From June 2005 through March 2006, 107 lung cancer patients receiving outpatient chemotherapy at MSKCC enrolled in the study. Patients were followed for up to 16 months and 40 visits. Most enrollees were between the ages of 50 and 69, although 28 percent were older than 70. Patients were more likely to use the system if they had prior computer experience; however, age, gender, and cancer stage had no effect on log-in rates.
Researchers found that 100 percent of patients used the waiting room kiosks at some or all of their office visits. An average of 78 percent of participants logged in to the system at any given office visit.
According to the findings, patients were satisfied with the system. Most respondents (98 percent) found STAR easy to use, 90 percent said it was useful, and 77 percent expressed that it improved the quality of their discussions with clinicians.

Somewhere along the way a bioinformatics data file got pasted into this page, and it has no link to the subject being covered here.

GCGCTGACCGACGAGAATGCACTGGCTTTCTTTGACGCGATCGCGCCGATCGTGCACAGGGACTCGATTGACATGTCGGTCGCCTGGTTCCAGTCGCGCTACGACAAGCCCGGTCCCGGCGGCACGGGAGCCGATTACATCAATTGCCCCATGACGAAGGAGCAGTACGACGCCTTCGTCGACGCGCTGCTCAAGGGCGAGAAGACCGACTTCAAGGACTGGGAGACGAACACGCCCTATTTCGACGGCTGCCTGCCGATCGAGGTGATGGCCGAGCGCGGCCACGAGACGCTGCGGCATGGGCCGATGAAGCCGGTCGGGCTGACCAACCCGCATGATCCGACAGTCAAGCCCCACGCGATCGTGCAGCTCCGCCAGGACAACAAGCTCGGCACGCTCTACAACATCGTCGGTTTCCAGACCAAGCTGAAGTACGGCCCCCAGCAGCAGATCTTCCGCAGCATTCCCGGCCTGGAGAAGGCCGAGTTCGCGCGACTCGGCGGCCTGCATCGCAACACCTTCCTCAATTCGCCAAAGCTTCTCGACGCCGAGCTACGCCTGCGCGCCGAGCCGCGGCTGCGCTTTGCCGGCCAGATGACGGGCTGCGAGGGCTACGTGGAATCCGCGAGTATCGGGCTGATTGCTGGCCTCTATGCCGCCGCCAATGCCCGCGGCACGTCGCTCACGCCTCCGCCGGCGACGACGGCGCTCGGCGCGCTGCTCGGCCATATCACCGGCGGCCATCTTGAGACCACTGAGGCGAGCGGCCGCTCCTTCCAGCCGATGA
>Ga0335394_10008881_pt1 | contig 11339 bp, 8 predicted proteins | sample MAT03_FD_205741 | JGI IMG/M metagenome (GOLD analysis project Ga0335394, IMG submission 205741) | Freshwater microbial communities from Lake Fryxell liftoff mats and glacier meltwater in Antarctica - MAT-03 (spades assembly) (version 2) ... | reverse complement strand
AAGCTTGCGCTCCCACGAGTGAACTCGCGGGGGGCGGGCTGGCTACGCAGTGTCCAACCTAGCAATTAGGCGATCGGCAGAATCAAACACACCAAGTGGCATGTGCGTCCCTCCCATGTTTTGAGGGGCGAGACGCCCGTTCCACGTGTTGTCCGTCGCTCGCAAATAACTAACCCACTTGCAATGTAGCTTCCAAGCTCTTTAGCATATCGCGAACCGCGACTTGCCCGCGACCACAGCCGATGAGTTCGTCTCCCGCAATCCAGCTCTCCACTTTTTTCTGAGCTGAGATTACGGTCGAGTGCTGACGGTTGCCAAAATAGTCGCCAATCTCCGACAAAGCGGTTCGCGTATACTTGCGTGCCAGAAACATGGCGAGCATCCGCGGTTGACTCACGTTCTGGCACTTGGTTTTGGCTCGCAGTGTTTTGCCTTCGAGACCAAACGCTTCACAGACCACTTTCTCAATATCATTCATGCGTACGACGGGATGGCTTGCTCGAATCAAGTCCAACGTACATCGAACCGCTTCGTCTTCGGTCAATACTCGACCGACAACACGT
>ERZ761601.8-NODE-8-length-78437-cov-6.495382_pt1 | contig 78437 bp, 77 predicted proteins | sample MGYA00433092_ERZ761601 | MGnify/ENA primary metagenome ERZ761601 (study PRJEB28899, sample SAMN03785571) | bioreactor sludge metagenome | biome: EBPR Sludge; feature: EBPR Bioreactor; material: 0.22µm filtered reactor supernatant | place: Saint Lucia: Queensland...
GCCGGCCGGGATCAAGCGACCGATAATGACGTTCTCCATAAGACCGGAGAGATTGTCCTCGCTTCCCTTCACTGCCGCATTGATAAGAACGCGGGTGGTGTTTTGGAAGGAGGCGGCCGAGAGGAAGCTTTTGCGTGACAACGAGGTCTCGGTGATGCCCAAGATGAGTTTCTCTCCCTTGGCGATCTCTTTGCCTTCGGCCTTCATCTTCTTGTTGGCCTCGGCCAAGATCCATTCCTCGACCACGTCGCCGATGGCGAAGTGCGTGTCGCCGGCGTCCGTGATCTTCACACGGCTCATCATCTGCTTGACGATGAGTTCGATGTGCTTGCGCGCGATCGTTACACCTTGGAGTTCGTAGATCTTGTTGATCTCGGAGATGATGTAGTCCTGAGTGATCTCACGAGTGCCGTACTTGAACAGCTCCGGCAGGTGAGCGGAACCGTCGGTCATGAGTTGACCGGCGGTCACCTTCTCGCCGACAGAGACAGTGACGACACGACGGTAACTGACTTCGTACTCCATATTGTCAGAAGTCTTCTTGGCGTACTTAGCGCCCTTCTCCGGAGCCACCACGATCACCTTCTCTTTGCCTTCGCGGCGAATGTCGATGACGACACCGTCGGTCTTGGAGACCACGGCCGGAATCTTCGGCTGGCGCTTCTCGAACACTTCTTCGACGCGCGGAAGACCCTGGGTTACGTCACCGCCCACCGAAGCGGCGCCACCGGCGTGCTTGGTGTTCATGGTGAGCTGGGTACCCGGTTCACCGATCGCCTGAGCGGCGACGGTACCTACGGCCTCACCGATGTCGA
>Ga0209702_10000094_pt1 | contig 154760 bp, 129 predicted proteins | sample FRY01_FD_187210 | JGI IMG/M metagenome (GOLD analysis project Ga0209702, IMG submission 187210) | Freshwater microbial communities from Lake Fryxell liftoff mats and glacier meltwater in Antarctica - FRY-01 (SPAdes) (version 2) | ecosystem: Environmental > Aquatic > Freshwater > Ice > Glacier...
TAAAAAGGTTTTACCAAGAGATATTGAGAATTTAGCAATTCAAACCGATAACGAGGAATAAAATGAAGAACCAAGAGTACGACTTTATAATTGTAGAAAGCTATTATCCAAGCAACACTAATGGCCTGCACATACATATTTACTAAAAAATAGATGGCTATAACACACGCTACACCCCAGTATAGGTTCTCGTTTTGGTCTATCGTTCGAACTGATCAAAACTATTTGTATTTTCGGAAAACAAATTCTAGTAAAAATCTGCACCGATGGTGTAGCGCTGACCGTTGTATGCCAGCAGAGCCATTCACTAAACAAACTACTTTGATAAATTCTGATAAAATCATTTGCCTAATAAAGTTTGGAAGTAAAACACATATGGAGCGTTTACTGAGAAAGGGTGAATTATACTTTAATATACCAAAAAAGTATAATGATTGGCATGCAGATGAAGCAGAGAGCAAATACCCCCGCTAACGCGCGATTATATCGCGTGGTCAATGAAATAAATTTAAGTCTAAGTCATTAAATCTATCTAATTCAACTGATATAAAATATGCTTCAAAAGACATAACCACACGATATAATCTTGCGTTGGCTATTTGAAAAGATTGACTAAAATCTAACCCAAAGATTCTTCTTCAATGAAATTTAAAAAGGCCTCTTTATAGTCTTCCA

Our study suggests that the broader use of patient self-reporting in oncology would be beneficial, said study co-author Mark G. Kris, MD, Chief of the Thoracic Oncology Service at MSKCC. STAR makes it easier for patients to provide information to their doctors about their symptoms and side effects. The fact that this information can be collected anywhere and immediately stored and shared hastens and expands our research efforts as well.
Optional home access to STAR was also offered to study participants. Home users accessed STAR more frequently than clinic-only users, with an average of 23 online sessions versus nine, respectively. Although 76 percent of patients had home computers, only 15 percent reported from home, possibly due to a lack of regular reminders, and to the perception among participants that self-reported information was not being explici
|Contact: Esther Napolitano|
Memorial Sloan-Kettering Cancer Center